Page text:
This course explores the theory and practice of U.S. foreign policymaking, focusing on the process by which international economic and security decisions are actually made. The Obama administration has pursued a consistently active foreign policy and an increasingly engaged trade policy, both in the context of a sluggish US economy dragged down by both domestic and international forces. But in security and economic matters alike, officials and institutions in the Obama administration and Congress are being driven, like their predecessors, to compete for influence at home even as they seek it abroad, and their decision making processes are being shaped at least as much by personalities and political/societal trends as by institutional and constitutional prerogatives. Recent examples include the administration’s struggle last year to win Congressional acceptance of the Iran Deal on nuclear matters, and current resistance in both parties to approval of the Trans-Pacific Partnership (TPP) on trade completed early this year.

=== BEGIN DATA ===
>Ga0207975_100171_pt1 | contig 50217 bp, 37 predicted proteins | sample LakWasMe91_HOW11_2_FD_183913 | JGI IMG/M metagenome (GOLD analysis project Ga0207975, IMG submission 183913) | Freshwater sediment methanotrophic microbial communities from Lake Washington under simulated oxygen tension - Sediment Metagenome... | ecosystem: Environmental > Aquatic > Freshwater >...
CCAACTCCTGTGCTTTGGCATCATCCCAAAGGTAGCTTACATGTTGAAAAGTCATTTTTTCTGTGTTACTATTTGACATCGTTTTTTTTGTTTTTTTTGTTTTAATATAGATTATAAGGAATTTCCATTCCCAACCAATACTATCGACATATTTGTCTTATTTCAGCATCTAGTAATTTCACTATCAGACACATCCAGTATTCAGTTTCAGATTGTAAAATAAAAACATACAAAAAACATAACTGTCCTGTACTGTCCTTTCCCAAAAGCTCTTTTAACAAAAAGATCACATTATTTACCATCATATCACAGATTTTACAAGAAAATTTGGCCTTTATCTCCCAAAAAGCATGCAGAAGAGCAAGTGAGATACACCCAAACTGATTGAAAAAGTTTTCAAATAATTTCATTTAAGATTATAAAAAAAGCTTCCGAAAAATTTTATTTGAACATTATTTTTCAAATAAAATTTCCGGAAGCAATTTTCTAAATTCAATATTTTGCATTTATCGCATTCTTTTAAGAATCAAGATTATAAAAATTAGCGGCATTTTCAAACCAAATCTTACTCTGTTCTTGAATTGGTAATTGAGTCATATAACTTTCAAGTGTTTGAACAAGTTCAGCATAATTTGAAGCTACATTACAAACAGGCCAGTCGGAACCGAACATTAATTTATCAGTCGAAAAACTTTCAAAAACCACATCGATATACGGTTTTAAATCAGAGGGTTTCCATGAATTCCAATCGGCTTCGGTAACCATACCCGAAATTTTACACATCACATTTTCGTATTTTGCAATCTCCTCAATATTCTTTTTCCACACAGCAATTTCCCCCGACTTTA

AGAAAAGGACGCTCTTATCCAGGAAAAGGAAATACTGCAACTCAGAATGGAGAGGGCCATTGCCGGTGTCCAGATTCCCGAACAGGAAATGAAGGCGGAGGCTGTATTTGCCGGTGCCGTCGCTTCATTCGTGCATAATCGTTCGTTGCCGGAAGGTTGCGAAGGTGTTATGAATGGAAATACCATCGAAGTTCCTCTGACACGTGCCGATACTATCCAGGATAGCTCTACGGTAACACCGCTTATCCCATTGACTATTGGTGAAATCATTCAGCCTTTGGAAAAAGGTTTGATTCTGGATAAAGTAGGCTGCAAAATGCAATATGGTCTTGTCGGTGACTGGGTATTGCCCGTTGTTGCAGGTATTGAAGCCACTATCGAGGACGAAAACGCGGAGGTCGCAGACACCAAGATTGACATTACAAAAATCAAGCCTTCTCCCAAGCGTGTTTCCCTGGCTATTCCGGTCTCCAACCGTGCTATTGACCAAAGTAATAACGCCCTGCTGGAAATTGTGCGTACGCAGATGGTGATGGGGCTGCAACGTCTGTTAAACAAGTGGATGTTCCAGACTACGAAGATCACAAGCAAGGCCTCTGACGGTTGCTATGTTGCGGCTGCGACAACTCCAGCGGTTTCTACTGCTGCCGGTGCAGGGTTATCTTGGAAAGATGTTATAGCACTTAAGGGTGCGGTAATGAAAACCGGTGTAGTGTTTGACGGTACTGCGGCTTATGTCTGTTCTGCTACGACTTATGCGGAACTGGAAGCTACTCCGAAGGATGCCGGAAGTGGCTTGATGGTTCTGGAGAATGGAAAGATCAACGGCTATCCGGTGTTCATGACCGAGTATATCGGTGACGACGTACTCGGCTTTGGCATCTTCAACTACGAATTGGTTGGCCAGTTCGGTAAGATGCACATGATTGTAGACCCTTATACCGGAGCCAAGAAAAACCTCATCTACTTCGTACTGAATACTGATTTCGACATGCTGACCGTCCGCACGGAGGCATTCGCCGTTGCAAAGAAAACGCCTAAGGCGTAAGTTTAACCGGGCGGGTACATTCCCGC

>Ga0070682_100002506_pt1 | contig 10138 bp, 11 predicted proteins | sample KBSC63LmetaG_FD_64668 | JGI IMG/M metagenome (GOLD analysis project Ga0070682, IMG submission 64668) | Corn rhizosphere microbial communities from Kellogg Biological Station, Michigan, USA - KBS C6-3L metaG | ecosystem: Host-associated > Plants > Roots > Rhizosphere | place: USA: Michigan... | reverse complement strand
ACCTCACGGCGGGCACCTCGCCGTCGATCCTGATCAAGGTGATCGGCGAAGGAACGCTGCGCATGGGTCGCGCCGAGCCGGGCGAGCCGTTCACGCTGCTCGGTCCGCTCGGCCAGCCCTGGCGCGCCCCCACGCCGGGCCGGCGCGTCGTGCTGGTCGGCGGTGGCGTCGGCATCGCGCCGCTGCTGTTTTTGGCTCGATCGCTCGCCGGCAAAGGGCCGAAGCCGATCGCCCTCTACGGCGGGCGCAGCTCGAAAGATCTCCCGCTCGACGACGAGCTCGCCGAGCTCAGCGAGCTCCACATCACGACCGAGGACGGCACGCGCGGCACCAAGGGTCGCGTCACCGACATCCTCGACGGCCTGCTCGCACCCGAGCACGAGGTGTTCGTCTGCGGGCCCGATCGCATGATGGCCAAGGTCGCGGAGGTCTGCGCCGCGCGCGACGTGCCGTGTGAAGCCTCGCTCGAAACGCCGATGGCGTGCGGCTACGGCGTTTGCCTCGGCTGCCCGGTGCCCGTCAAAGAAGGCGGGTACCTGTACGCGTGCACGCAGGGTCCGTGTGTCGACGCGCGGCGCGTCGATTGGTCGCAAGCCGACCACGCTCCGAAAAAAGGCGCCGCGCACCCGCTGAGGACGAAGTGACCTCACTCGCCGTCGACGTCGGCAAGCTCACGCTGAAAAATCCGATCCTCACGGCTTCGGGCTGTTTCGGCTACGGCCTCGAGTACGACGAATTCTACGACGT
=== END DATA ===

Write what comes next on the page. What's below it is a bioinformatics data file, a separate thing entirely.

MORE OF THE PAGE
To encourage specific understanding about the actual practice of US foreign policymaking, the course presents a mix of historical cases and analyses of the policy process in general (models, the executive branch, Congress). After three introductory weeks centered mainly on general models and institutions, we will move to examination of economic and national security policymaking in specific administrations, beginning with those of John F. Kennedy and Richard M. Nixon. Students will examine the roles and inter-relationships of key officials, and how they addressed major international security and economic issues. In so doing, we will explore repeatedly the relevance of theory to understanding of what actually happens. Readings will include contemporary documents, retrospective accounts by participants, and academic analyses.
To encourage focus on the people and processes involved, students will assume the vantage points of particular officials (e.g. President’s national security adviser, secretary of the treasury) and be prepared to discuss successive issues and administrations from their perspectives.